Chalk up one for the open-source geeks: Boxee, the legalised cousin of XBMC, is set to appear in an awesome looking D-Link home theatre device.
Boxee, a long-developing media centre platform known amongst media centre hackers for its ability to run on Apple's Apple TV media player as well as Windows, Mac, and Linux computers, has hit the big time after securing a product deal with home networking bigshot D-Link.
The seemingly redundantly-named 'Boxee Box', due in the first half of 2010 , will be made by D-Link and feature a hardware-based implementation of Boxee, which recently progressed from alpha to beta release and will, based on D-Link's stated release schedule, reach 1.0 stage early next year.
One of several media centre applications based on the open-source XBMC, Boxee has gained a devoted following for its seamless access to networked photos, music, movies, TV shows, and other files. Boxee also incorporates social-networking services for rating and recommending shows, and supports plugins for services like Flickr, dig, last.fm, YouTube and limited support for streaming services like Hulu and Netflix (although the last two are of no relevance to Australians since they're geographically restricted to US residents).
D-Link describes the new box as a "killer new box", and its novel, NeXT-like styling (it's a cube, 12cm on a side, with a number of corners cut off so it sits at an angle) suggests a clear intention to stand out from the crowd. Stated specifications are slim: HDMI, S/PDIF and composite audio out as well as Ethernet, 2 USB 2.0, and an SD card slot confirm D-Link is focused on ease of use and a high-quality experience out of the box.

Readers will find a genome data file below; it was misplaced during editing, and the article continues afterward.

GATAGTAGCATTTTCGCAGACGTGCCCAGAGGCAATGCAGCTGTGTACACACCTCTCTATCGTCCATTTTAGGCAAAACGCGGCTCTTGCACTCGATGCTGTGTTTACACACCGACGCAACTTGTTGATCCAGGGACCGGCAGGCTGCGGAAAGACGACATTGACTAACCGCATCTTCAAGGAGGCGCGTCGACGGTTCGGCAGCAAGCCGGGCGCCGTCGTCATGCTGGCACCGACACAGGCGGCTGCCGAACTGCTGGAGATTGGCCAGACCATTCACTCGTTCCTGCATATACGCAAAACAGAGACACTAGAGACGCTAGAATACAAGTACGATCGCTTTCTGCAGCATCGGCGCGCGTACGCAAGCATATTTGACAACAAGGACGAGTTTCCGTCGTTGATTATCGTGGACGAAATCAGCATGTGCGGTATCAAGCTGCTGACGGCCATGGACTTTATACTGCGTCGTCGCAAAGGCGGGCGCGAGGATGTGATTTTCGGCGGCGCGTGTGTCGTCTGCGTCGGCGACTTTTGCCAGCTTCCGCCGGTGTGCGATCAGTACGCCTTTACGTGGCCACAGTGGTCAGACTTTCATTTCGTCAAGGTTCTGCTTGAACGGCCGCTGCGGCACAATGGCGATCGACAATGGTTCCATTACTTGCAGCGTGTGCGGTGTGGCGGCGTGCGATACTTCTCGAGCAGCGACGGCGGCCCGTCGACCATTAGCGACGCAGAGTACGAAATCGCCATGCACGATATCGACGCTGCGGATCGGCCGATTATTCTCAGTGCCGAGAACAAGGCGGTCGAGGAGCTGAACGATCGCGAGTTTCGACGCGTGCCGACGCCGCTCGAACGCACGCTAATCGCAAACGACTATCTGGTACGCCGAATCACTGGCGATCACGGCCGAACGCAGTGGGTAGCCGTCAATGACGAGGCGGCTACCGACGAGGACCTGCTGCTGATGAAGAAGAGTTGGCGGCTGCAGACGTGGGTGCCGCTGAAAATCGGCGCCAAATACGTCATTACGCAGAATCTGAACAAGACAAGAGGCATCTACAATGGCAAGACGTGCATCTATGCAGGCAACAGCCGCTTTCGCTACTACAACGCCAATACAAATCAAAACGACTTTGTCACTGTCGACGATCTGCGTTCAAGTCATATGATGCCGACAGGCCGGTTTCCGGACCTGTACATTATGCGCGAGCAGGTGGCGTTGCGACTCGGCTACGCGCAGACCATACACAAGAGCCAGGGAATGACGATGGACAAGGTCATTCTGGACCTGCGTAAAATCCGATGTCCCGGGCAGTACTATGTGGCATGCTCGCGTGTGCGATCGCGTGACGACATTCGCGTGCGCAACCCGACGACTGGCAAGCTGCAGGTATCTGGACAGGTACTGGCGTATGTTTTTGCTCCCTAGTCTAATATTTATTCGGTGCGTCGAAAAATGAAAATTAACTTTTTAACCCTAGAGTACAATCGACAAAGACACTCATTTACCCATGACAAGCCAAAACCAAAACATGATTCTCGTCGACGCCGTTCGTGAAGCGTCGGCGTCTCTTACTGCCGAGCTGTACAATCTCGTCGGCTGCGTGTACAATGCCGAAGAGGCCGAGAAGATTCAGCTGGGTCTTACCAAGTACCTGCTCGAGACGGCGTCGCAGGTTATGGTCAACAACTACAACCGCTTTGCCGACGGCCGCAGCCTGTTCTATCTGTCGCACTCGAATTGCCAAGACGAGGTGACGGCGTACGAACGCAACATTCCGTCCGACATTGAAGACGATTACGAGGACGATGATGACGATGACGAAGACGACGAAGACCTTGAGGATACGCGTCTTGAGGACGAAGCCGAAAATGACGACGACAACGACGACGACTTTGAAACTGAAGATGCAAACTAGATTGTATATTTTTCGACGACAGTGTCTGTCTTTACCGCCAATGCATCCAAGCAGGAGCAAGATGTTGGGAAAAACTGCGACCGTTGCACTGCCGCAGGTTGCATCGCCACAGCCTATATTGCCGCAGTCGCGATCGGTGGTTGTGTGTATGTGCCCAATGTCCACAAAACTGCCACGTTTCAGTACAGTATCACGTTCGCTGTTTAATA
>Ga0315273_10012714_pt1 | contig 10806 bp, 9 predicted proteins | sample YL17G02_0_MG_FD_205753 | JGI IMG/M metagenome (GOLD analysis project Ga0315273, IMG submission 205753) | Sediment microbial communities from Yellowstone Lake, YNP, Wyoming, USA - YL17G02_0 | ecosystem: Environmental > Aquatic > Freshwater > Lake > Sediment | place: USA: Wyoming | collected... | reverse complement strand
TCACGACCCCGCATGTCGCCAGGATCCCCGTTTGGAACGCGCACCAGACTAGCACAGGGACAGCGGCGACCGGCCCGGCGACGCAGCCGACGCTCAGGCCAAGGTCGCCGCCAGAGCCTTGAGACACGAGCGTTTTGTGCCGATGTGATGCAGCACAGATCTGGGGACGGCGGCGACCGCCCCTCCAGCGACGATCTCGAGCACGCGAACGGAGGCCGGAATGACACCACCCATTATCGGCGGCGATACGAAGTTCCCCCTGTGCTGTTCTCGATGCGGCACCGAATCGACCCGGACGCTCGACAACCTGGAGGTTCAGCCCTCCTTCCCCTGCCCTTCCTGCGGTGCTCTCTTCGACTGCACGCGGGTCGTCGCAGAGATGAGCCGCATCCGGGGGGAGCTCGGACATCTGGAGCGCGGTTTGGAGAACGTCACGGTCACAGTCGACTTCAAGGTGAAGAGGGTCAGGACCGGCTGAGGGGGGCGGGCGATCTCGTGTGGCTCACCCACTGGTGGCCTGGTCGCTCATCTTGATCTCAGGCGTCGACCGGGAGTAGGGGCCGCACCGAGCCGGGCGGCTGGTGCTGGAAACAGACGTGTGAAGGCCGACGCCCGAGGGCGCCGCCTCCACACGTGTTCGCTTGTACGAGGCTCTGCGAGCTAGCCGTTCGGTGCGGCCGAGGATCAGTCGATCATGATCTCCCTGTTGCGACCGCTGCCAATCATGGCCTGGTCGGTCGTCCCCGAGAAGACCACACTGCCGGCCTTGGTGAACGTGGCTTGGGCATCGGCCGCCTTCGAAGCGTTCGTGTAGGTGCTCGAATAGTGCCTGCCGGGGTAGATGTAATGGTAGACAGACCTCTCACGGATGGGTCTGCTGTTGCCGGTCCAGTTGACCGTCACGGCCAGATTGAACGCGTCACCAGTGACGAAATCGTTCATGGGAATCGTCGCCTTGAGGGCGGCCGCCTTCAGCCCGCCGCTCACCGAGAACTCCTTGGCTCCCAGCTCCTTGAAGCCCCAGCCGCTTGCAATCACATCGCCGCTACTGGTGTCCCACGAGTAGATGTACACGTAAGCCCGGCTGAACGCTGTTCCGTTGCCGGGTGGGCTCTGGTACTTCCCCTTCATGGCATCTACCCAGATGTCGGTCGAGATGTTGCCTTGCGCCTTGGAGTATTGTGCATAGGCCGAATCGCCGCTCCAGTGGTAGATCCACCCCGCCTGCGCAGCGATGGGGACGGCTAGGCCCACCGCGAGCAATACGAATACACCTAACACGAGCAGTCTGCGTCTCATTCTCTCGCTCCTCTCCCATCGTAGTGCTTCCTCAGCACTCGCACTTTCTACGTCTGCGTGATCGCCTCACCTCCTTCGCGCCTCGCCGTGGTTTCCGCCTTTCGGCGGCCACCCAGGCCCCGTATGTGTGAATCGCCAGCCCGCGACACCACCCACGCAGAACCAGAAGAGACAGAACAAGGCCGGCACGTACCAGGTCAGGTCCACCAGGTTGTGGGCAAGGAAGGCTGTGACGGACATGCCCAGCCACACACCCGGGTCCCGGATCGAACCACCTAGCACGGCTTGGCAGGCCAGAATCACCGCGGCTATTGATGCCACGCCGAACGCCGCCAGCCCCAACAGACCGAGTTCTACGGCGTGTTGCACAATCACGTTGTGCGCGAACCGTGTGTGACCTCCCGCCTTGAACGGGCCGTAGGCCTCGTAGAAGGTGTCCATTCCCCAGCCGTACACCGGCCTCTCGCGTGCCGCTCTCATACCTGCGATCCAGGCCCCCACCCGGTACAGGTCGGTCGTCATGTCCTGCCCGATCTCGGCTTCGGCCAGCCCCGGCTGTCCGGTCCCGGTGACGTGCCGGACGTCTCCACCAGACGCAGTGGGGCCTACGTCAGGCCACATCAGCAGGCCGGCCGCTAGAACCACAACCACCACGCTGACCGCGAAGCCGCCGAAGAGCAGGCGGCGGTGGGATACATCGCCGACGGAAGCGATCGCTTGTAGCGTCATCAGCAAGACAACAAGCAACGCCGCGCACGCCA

The box will clearly run the eventual Boxee 1.0 release, which has been long-coming but whose final look and feel became much clearer with this week's release of the Boxee beta. A new look and feel is backed by underlying improvements to Boxee's code, including a rewrite of its graphics subsystem to take full advantage of DirectX and its DXVA (DirectX Video Acceleration) technology – which means even moderately-powered computers can now play full 1080p high-definition video without skipping a beat.
Software-based platforms like Freevo, MythTV, Plex, MediaPortal and others are growing in popularity amongst hackers and slowly creeping towards the mainstream as tech enthusiasts come to grips with the possibilities of the once-esoteric media centre market. However, their lack of off-the-shelf credentials has left them distant runners in the race against more mainstream entrants like Sony, LG, DViCO, TiVo, and others that offer fully integrated hardware and software packages.
One Linux-based PVR, Neuros LINK, was designed from the ground up to be hackable and supports a broad range of third-party applications, but still languishes in relative obscurity compared with the more mainstream offerings dominating retail shelves.
Hacker favourite Topfield has enjoyed somewhat more success, but whether or not the Boxee Box can follow the same path and will be of great interest when the device emerges from the D-Link R&D labs next year. Standalone media players have so far tended to use proprietary, closed designs, but the successful pairing of a known hardware maker and popular media centre could raise the bar and spawn a rush of imitators.